What Is The Difference Between Panic and Anxiety Disorders?
It is normal for young people to experience bouts of panic and anxiety during their adolescence and after. However, if a teen experiences pervasive spells of anxiety and/ or panic that prohibit him or her to function regularly in his or her daily life, it may be indicative of a panic disorder and/ or an anxiety disorder. If left untreated, the symptoms that often accompany panic disorder and/ or anxiety disorder can greatly affect one’s quality of life. Although panic disorder and anxiety disorder share some common symptoms, it is important to note that they are two separate and distinct mental health conditions. Both panic disorder and anxiety disorder are listed in the Diagnostic and Statistical Manual of Mental Disorders, Fifth Edition (DSM-5). There are many clear differences and several nuanced disparities between panic disorder and anxiety disorder. Gaining a basic understanding of these two disorders can help illuminate the best path to treatment.
Anxiety disorder is often referred to as generalized anxiety disorder (GAD). The Mayo Clinic characterizes GAD as “severe ongoing anxiety that interferes with daily activities.” Excessive worry may manifest in a teen for a variety of reasons. For example, a teenager may be irrationally worried about a family members’ safety, punctuality, catastrophic events (i.e. nuclear war, hurricanes, earthquakes…etc.), academic performance, and more. A young person with excessive worry may lack confidence, constantly seek peer approval, and/ or external validation, which can contribute to his or her anxiety. Physical symptoms that an individual with GAD could develop include any combination of the following examples, as provided by the American Academy of Child and Adolescent Psychiatry:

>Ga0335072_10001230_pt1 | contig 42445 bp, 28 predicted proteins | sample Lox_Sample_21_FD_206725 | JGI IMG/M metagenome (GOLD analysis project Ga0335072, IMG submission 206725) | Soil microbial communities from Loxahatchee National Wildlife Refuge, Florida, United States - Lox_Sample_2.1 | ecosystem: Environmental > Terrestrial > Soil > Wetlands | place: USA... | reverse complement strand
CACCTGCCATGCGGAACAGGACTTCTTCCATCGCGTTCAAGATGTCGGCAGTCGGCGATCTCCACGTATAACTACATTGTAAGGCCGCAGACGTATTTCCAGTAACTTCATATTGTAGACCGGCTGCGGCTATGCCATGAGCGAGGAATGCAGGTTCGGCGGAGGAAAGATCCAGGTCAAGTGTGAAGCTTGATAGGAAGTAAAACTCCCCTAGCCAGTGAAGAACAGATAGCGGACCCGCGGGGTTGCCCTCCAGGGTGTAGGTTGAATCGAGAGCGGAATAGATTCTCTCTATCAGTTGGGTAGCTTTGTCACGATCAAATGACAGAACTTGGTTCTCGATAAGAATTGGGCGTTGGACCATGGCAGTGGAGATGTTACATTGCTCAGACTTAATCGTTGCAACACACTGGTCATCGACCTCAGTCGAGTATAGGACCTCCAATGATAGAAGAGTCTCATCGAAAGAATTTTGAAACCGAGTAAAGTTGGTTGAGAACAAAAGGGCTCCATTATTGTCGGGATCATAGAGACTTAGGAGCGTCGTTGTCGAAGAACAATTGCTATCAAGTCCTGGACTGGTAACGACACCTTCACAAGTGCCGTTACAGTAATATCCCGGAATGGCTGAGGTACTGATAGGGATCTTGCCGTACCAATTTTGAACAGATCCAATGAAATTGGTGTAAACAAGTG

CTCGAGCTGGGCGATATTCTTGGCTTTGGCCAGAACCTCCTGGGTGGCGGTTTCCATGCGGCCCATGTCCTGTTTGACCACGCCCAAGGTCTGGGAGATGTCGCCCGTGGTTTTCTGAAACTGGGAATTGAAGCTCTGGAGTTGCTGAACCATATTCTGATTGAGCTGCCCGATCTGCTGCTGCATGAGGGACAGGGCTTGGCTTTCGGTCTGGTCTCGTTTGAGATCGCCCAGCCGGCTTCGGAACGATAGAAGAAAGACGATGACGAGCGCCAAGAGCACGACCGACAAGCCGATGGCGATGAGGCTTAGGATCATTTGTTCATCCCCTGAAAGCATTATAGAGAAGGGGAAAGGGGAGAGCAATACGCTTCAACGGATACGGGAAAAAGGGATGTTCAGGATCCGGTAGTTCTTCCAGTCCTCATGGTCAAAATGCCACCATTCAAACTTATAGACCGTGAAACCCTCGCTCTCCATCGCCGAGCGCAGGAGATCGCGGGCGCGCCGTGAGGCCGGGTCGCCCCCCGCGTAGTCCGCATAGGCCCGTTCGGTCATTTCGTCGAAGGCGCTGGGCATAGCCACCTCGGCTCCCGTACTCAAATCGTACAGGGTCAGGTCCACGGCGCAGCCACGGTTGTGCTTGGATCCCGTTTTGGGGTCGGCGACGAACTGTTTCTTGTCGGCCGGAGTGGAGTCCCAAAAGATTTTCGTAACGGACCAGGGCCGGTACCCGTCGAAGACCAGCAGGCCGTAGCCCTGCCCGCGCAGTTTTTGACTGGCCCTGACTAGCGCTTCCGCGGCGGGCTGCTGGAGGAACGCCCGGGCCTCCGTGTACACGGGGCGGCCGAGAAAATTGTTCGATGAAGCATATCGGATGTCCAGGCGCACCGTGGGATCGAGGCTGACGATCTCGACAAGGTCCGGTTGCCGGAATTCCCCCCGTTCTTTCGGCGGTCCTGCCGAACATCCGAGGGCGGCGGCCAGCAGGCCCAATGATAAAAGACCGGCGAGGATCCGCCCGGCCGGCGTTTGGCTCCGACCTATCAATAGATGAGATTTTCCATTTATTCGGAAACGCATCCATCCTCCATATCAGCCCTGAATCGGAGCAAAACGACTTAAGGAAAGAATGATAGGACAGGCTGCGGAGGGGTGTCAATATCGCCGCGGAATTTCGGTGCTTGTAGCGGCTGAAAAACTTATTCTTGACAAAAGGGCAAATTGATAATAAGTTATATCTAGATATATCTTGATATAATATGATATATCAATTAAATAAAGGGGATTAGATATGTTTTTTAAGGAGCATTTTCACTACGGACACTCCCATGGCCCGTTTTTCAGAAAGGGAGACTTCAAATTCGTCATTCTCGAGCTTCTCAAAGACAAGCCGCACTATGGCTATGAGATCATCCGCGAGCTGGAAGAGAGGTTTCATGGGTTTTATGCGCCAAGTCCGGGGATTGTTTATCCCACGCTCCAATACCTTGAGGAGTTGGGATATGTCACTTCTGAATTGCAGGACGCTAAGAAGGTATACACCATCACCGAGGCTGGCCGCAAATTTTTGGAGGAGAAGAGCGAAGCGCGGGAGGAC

- Difficulty sleeping
- Muscle aches
- Chronic headaches
Every person is different and the symptoms of GAD can manifest in a range of severity, lasting different lengths of time. In order to be clinically diagnosed with generalized anxiety disorder, a young person must experience ongoing, debilitating symptoms for more than six months. Young people with generalized anxiety disorder will excessively worry over everyday life events. The anxiety is typically derived from usual life circumstances, which quickly develops into unmanageable worrisome thoughts.
Panic disorder is characterized by the sudden onset of recurring panic attacks that occur spontaneously and without cause. The Diagnostic and Statistical Manual of Mental Disorders, Fifth Edition defines a panic attack as an unexpected episode of intense and debilitating fear without the presence of danger. A panic attack is classified when a teen experiences four or more of the following symptoms simultaneously, as provided by the Anxiety and Depression Association of America (ADAA):
- Excessive sweating
- Fear of dying
- Chest pain
- Heart palpitations
- Feelings of choking
- Tingling sensations and/ or numbness
- Fear of losing control
- Difficulty catching one’s breath
- Excessive shaking and/ or shivering
- Abdominal distress
- Accelerated heart rate
Some teens may experience limited-symptom panic attacks, which can feel as uncomfortable as full panic attacks, but consist of less than four of the above symptoms. When a teen has a panic disorder, it is important to note that each panic attack is different. A teenager that regularly experiences panic attacks may not present with the exact same symptoms as a previous panic episode. Panic attacks are extremely intense experiences, and the intensity does not ease with each subsequent attack. Although some panic attacks may last longer than others, most panic attacks typically occur without warning, peak within ten minutes, and then begin to subside. Some young people with panic disorder may experience panic attacks in succession, which can, in turn, make it difficult to determine when one panic attack ends and another one begins.
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